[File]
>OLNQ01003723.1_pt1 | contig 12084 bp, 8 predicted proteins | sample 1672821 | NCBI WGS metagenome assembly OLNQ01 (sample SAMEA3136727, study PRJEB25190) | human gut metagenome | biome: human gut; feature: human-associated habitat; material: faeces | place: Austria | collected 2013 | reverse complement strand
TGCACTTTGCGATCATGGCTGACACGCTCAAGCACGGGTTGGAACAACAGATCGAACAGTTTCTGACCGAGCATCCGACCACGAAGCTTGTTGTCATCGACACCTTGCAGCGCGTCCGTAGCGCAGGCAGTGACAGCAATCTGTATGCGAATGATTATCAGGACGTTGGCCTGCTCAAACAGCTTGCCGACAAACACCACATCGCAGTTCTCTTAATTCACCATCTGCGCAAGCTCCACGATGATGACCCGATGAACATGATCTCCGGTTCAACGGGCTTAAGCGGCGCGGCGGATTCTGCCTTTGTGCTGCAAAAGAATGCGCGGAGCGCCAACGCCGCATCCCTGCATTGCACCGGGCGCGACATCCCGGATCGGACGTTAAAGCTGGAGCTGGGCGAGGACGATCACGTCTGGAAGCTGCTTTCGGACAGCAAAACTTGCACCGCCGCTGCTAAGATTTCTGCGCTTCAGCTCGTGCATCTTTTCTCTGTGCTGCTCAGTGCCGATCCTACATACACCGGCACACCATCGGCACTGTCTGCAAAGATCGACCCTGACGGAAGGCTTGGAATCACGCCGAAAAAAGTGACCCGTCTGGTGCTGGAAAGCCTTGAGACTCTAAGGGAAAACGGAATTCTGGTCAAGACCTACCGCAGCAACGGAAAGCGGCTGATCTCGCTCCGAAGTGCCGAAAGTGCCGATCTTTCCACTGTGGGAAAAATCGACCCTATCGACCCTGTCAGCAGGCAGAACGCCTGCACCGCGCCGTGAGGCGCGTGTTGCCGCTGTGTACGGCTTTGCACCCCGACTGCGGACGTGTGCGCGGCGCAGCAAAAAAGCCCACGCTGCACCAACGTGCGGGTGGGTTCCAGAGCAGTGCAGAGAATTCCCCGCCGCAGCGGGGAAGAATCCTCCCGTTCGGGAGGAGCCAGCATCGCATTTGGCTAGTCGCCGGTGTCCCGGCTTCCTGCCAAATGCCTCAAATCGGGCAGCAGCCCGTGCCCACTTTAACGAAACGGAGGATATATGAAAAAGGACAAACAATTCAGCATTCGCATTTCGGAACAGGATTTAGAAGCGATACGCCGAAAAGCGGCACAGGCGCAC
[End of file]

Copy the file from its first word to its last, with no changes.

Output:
>OLNQ01003723.1_pt1 | contig 12084 bp, 8 predicted proteins | sample 1672821 | NCBI WGS metagenome assembly OLNQ01 (sample SAMEA3136727, study PRJEB25190) | human gut metagenome | biome: human gut; feature: human-associated habitat; material: faeces | place: Austria | collected 2013 | reverse complement strand
TGCACTTTGCGATCATGGCTGACACGCTCAAGCACGGGTTGGAACAACAGATCGAACAGTTTCTGACCGAGCATCCGACCACGAAGCTTGTTGTCATCGACACCTTGCAGCGCGTCCGTAGCGCAGGCAGTGACAGCAATCTGTATGCGAATGATTATCAGGACGTTGGCCTGCTCAAACAGCTTGCCGACAAACACCACATCGCAGTTCTCTTAATTCACCATCTGCGCAAGCTCCACGATGATGACCCGATGAACATGATCTCCGGTTCAACGGGCTTAAGCGGCGCGGCGGATTCTGCCTTTGTGCTGCAAAAGAATGCGCGGAGCGCCAACGCCGCATCCCTGCATTGCACCGGGCGCGACATCCCGGATCGGACGTTAAAGCTGGAGCTGGGCGAGGACGATCACGTCTGGAAGCTGCTTTCGGACAGCAAAACTTGCACCGCCGCTGCTAAGATTTCTGCGCTTCAGCTCGTGCATCTTTTCTCTGTGCTGCTCAGTGCCGATCCTACATACACCGGCACACCATCGGCACTGTCTGCAAAGATCGACCCTGACGGAAGGCTTGGAATCACGCCGAAAAAAGTGACCCGTCTGGTGCTGGAAAGCCTTGAGACTCTAAGGGAAAACGGAATTCTGGTCAAGACCTACCGCAGCAACGGAAAGCGGCTGATCTCGCTCCGAAGTGCCGAAAGTGCCGATCTTTCCACTGTGGGAAAAATCGACCCTATCGACCCTGTCAGCAGGCAGAACGCCTGCACCGCGCCGTGAGGCGCGTGTTGCCGCTGTGTACGGCTTTGCACCCCGACTGCGGACGTGTGCGCGGCGCAGCAAAAAAGCCCACGCTGCACCAACGTGCGGGTGGGTTCCAGAGCAGTGCAGAGAATTCCCCGCCGCAGCGGGGAAGAATCCTCCCGTTCGGGAGGAGCCAGCATCGCATTTGGCTAGTCGCCGGTGTCCCGGCTTCCTGCCAAATGCCTCAAATCGGGCAGCAGCCCGTGCCCACTTTAACGAAACGGAGGATATATGAAAAAGGACAAACAATTCAGCATTCGCATTTCGGAACAGGATTTAGAAGCGATACGCCGAAAAGCGGCACAGGCGCAC